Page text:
01. Harsh Reality 02. Hand to Mouth 03. How to Get Ahead 04. White Leech 05. No Sympathy (For the Police) 06. Flaming Sword 07. Performative Justice 08. Sunken Place 09. Ode to Aphrodite
Everyone should remember the first time that music made them want to smash their own bedroom up. If heavy, angry, ugly music has any purpose whatsoever, it is to get the blood pumping and the spirit soaring, even if the means of achieving that singular rush is to fully embrace the dark and horrible aspects of humanity. Put more simply, bands like STRESS POSITIONS are few and far between, but when they appear, usually from nowhere, their potential impact is vast. "Harsh Reality" is the kind of white-knuckle, ultra-livid hardcore punk skull-kicking that comes along once in a glue moon, dishes out a beating of Biblical proportions and then departs, leaving listeners brutalized but glowing with satisfaction. Palpably left-field and averse to cliché, this Chicagoan crew also display a sly, artful edge, albeit right at the end of this frustratingly brief explosion of brittle brilliance. "Ode to Aphrodite" is a slow, menacing finale, with shades of SONIC YOUTH's outer limits cacophony and walls of howling feedback that lead to a chaotic, deranged denouement.
Prior to all of that adventurousness and left-field noise, "Harsh Reality" is an unrelenting tornado of psycho-speed punk brutality. The title track begins with a swing, before ripping away at an absurd pace, with vocalist Stephanie Brooks scraping paint from the walls while somehow managing to retain her eyeballs. It barely last 130 seconds, and it is as viscerally thrilling as anything else released this year.
STRESS POSITIONS understand the value of a remorseless savaging. "Hand to Mouth" is berserk, wonky hardcore with mischievous tendencies; "How to Get Ahead" is mad, flailing D-beat crustiness with no brakes; "White Leech" is the fastest, nastiest rock 'n' roll shit-fight since the early days of ZEKE, but with the intrinsic madness of MELT BANANA thrown in for extra crazy points; "No Sympathy (For the Police)" is a punishing, mid-tempo hardcore stomp with East Bay Ray trimmings; "Flaming Sword" is just fucking nuts, like snorting coke on a rollercoaster. After the micro-assault of "Performative Justice", "Sunken Place" reaffirms this band's mesmerizing ferocity, as the most absurdly vicious punk uproar collides with lurching, angular riffs that sound like a post-head-trauma FUGAZI. The comparative restraint of "Ode to Aphrodite" almost comes as a relief. Above all, STRESS POSITIONS are magnificently intense.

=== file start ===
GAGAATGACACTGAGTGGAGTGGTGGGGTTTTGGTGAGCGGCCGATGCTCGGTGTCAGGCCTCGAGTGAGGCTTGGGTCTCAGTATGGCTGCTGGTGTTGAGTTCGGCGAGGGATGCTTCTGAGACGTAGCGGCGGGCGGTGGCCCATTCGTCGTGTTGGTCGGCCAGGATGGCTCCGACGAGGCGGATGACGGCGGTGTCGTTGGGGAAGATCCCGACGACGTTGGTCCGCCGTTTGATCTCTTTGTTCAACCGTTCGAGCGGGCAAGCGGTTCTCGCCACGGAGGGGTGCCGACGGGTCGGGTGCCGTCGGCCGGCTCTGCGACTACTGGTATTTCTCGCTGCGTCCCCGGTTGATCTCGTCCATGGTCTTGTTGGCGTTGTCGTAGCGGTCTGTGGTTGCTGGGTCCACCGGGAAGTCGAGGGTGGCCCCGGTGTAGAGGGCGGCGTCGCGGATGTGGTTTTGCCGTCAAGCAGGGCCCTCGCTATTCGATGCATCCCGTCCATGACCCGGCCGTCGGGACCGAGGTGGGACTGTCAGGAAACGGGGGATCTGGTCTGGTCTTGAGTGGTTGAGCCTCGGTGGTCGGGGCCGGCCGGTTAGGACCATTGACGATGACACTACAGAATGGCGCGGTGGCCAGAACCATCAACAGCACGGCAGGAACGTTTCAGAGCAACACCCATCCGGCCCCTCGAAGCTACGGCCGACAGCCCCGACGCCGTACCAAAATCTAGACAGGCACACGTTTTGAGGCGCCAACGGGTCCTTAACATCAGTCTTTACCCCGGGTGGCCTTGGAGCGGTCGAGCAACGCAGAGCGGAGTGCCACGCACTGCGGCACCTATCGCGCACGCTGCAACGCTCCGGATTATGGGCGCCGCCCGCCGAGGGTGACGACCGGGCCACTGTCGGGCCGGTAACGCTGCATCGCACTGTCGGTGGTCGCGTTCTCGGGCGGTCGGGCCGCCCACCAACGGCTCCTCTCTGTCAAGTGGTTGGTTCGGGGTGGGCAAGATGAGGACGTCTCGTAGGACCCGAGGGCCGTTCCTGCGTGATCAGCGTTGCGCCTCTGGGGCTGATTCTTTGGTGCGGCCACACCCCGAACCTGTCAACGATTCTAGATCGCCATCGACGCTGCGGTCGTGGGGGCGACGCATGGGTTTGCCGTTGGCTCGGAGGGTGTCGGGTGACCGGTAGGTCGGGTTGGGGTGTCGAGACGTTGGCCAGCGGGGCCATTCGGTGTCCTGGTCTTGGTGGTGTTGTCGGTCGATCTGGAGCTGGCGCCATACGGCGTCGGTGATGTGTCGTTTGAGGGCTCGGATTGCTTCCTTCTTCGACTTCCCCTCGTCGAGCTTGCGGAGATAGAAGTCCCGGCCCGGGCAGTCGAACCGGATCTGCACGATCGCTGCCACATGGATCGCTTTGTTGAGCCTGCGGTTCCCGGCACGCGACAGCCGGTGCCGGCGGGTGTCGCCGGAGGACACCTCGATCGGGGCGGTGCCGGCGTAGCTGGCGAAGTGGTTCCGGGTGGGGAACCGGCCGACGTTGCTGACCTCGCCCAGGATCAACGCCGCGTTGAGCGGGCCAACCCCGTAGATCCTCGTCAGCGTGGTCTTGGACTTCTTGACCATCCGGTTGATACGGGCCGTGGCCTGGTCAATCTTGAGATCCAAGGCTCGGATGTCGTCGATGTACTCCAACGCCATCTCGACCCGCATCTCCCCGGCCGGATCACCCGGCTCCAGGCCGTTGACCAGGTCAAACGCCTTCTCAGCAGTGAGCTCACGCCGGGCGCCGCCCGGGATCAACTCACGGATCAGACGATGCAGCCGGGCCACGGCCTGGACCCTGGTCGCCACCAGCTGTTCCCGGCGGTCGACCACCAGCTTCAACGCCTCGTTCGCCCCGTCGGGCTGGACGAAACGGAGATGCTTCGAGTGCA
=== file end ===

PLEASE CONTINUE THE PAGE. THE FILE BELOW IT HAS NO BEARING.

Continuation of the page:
It bears repeating: this is a ridiculously exciting record. It barely lasts 18 minutes, but every one of them is an electrifying incitement to smash everything and screw the consequences. STRESS POSITIONS fucking rule. The end.
BLABBERMOUTH.NET uses the Facebook Comments plugin to let people comment on content on the site using their Facebook account. The comments reside on Facebook servers and are not stored on BLABBERMOUTH.NET. To comment on a BLABBERMOUTH.NET story or review, you must be logged in to an active personal account on Facebook. Once you're logged in, you will be able to comment. User comments or postings do not reflect the viewpoint of BLABBERMOUTH.NET and BLABBERMOUTH.NET does not endorse, or guarantee the accuracy of, any user comment. To report spam or any abusive, obscene, defamatory, racist, homophobic or threatening comments, or anything that may violate any applicable laws, use the "Report to Facebook" and "Mark as spam" links that appear next to the comments themselves. To do so, click the downward arrow on the top-right corner of the Facebook comment (the arrow is invisible until you roll over it) and select the appropriate action. You can also send an e-mail to blabbermouthinbox(@)gmail.com with pertinent details. BLABBERMOUTH.NET reserves the right to "hide" comments that may be considered offensive, illegal or inappropriate and to "ban" users that violate the site's Terms Of Service. Hidden comments will still appear to the user and to the user's Facebook friends. If a new comment is published from a "banned" user or contains a blacklisted word, this comment will automatically have limited visibility (the "banned" user's comments will only be visible to the user and the user's Facebook friends).